Audubon in Action

New Law Lets Audubon Arkansas Go 100 Percent Solar

Audubon Arkansas enters the solar arena by fueling renewable energy innovation at the Little Rock Audubon Center.

In 2019, Audubon Arkansas held its first grassroots lobby day, which helped get the Solar Access Act passed. Since that bill was signed into law, Audubon Arkansas staff are using the win to fuel renewable energy innovation at the Little Rock Audubon Center.

Prior to the Solar Access Act, the state of Arkansas banned solar leasing and power purchase arrangements, also known as third party financing. What did this mean for consumers and businesses that wanted to choose how to finance their renewable generation? Without third party financing, willing solar adopters like nonprofits, county and city governments, and schools were kept out of the market. With the passage of the Solar Access Act, in addition to creating more local jobs and removing regulatory barriers, the legislation now clears the way for nonprofits to use third-party solar service agreements and procure economic solar power.

Audubon Arkansas will be the first 100 percent renewable powered nonprofit in the state. Audubon will work with Scenic Hill Solar to install a solar facility and “Solar Learning Lab” at the Little Rock Audubon Center. The 35-kilowatt solar power plant will meet all of the center’s electric demand, while the lab will provide educational opportunities on clean energy and Audubon’s latest climate report, Survival By Degrees. Little Rock Audubon Center’s K–12 school curriculums will incorporate new interactive features about renewable energy to teach kids about solar power technology and how it affects birds and people.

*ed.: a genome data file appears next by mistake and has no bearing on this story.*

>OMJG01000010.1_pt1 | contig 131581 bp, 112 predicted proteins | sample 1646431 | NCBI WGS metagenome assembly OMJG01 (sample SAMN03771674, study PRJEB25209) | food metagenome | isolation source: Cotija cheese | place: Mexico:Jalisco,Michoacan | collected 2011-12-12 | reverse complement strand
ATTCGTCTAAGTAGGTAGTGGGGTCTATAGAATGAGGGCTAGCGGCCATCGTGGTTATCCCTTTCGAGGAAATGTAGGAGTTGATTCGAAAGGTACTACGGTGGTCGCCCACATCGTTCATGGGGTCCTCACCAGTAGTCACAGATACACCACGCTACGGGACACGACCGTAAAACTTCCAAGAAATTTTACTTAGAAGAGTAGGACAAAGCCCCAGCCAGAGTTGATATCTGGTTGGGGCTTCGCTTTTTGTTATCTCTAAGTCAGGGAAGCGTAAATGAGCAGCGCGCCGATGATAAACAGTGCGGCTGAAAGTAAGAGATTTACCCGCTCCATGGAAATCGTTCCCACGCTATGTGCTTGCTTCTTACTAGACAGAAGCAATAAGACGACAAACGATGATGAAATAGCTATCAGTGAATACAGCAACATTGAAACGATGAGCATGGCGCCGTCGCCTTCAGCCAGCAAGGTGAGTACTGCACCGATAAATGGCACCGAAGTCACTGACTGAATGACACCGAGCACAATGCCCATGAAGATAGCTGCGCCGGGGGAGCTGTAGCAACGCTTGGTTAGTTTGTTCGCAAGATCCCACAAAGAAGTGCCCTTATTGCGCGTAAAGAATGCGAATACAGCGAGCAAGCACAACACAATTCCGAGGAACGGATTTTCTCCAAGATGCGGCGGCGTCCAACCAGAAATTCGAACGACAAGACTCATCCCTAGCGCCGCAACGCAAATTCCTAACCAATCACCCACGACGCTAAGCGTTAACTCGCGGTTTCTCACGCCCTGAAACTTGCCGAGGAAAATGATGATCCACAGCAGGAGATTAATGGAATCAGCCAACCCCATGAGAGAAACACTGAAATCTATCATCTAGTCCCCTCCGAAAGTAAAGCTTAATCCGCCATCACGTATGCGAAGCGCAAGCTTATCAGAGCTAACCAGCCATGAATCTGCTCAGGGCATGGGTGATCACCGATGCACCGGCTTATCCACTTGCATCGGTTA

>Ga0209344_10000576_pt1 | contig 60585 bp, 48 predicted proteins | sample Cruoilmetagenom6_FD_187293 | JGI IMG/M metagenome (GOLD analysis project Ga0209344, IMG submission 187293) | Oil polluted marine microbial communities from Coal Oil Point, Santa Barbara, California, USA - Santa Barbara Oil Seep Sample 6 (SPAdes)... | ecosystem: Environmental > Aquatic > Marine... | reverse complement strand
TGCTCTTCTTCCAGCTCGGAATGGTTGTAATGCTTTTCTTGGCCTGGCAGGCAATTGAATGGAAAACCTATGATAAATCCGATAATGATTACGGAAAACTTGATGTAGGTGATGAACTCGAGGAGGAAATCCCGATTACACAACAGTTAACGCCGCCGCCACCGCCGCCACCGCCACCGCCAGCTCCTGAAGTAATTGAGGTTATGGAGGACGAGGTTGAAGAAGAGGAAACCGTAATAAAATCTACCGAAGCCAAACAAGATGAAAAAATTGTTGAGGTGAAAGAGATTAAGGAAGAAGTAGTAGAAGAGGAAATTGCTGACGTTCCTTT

According to Uta Meyer, center manager at the Little Rock Audubon Center, over the next 30 years the solar power plant is expected to reduce carbon emissions by the equivalent of removing 2.7 million passenger car miles from the highway.

“The solar facility and Solar Learning Lab will help ensure that we’re part of the solution in everything we do,” says Meyer. “We worked tirelessly to change the law so that we can continue to protect birds, educate visitors about the benefits of clean energy on wildlife and people, and showcase that this type of project is doable and replicable.”

Construction of project started a few weeks ago. Though Audubon’s plans to limit the spread of coronavirus (COVID-19) has led to temporary closures to all nature centers, Meyer says the project’s timeline still shows the solar facility will be completed by this summer.

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